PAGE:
A new survey reveals the scope of influence of non-Christian belief systems on the mindsets of practicing Christians, with large percentages of them agreeing with ideas from other faiths and secular philosophies.
The research from Barna in cooperation with Summit Ministries released this week measured how much the central beliefs of other worldviews like "new spirituality," secularism, postmodernism, and Marxism have affected the beliefs of Christians about the world and how it should be.
Their "widespread influence upon Christian thinking is evident not only among competing worldviews, but even among competing religions," the survey report reads.
In a web-based survey conducted in March of 1,456 practicing Christians, researchers asked the sample if they agreed with several statements that are rooted in so-called "new spirituality." Sixty-one percent of them affirmed at least one of the questions.
Nearly 30 percent agreed that "all people pray to the same god or spirit, no matter what name they use for that spiritual being." About that same percentage of people said they believe that "meaning and purpose come from becoming one with all that is."
The influence of this spirituality has also seeped into the thinking of Christians on matters of ethics, with approximately one third believing in a form of karma. Thirty-two percent of respondents said they agreed with the statement "if you do good, you will receive good, and if you do bad, you will receive bad," which although not found in Scripture appeals to a sense of justice many have.
"This research really crystallizes what Barna has been tracking in our country as an ongoing shift away from Christianity as the basis for a shared worldview," said Brooke Hempell, senior vice president of research for Barna, in the report.
"We have observed and reported on increasing pluralism, relativism and moral decline among Americans and even in the Church. Nevertheless, it is striking how pervasive some of these beliefs are among people who are actively engaged in the Christian faith."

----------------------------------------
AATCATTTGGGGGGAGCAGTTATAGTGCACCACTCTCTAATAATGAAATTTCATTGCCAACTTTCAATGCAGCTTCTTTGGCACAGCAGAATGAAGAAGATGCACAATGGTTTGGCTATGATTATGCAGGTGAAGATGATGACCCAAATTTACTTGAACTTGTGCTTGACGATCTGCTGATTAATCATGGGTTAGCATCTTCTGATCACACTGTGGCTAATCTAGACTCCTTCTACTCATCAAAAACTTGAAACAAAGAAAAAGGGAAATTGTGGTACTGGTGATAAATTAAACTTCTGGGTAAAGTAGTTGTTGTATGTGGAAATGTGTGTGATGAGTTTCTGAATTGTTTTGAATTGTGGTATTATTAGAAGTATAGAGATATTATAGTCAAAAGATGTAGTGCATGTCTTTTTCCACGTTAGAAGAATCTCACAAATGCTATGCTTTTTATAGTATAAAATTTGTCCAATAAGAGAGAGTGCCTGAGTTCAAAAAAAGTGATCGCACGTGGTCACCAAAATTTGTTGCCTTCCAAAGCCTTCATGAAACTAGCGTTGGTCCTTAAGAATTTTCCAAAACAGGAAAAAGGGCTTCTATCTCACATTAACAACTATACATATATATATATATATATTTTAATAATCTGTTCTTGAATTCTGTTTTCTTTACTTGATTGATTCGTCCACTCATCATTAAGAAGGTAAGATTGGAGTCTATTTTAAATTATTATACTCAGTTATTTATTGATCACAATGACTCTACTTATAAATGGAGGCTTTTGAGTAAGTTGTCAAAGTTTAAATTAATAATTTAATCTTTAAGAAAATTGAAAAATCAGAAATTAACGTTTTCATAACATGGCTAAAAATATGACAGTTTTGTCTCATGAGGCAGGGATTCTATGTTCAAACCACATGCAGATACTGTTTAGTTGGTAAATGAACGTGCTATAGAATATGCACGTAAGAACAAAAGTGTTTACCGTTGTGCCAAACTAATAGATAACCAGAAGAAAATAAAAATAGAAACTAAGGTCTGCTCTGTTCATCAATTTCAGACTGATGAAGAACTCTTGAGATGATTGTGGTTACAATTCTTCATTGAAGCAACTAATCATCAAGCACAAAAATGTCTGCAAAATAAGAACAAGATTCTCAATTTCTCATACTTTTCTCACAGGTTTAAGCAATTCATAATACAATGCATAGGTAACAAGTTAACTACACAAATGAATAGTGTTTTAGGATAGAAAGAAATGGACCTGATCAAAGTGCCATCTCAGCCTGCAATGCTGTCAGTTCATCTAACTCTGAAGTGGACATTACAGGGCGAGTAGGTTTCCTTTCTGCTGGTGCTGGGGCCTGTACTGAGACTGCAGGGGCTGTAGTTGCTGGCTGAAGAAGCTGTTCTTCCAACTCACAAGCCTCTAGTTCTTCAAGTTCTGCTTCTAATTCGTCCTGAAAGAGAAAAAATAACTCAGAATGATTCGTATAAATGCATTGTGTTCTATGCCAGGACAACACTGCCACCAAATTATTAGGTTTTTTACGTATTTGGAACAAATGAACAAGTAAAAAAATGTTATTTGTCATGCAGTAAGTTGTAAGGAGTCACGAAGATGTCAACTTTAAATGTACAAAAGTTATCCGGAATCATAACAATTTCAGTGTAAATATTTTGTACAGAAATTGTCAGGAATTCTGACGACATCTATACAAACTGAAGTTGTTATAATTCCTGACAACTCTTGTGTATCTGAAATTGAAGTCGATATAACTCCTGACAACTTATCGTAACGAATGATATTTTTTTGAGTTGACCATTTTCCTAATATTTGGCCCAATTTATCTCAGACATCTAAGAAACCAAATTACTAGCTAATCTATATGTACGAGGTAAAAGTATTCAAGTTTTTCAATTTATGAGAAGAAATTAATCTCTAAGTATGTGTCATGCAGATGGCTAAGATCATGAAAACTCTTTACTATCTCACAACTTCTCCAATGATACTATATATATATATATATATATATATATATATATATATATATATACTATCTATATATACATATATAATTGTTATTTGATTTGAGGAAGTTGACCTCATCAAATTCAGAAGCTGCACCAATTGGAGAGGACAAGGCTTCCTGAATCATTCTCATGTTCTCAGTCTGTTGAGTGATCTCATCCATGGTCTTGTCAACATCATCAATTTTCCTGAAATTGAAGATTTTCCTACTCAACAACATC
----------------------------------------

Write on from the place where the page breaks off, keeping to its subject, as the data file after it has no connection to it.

Because fragments and similarities to Christian teachings exist within other systems of thought, this poses a challenge.
"[S]ome may recognize and latch on to these ideas, not realizing they are distortions of biblical truths," Hempell noted.
"The call for the Church, and its teachers and thinkers, is to help Christians dissect popular beliefs before allowing them to settle in their own ideology."
The survey also presented statements rooted in postmodernism, secularism, and Marxism, asking Christians if they agreed with them. Those numbers were lower than those who agreed with "new spirituality." Still, overall, 54 percent agreed with some postmodernist views, 36 percent accepted ideas associated with Marxism and 29 percent said they believe ideas based on secularism.
More specifically, ten percent of practicing Christians said they believed the "secular" view that "a belief has to be proven by science to know that it is true." The postmodern statement "what is morally right or wrong depends on what an individual believes" resonated strongly with 23 percent of practicing Christians. Eleven percent of respondents agreed with the Marxist statement "Private property encourages greed and envy."
Demographically, men, often at a two to one ratio, were more open to these non-Christian worldviews than women in all categories. In about half of the survey's questions, Americans of color were more likely than white Americans to lend credence to non-Christian worldviews.
Millennials and Gen-Xers, who came of age in a culture under considerably less influence of the Christian faith, were eight times as likely to embrace non-Christian worldviews than were respondents from the Baby Boomer and Elder generations, the study found.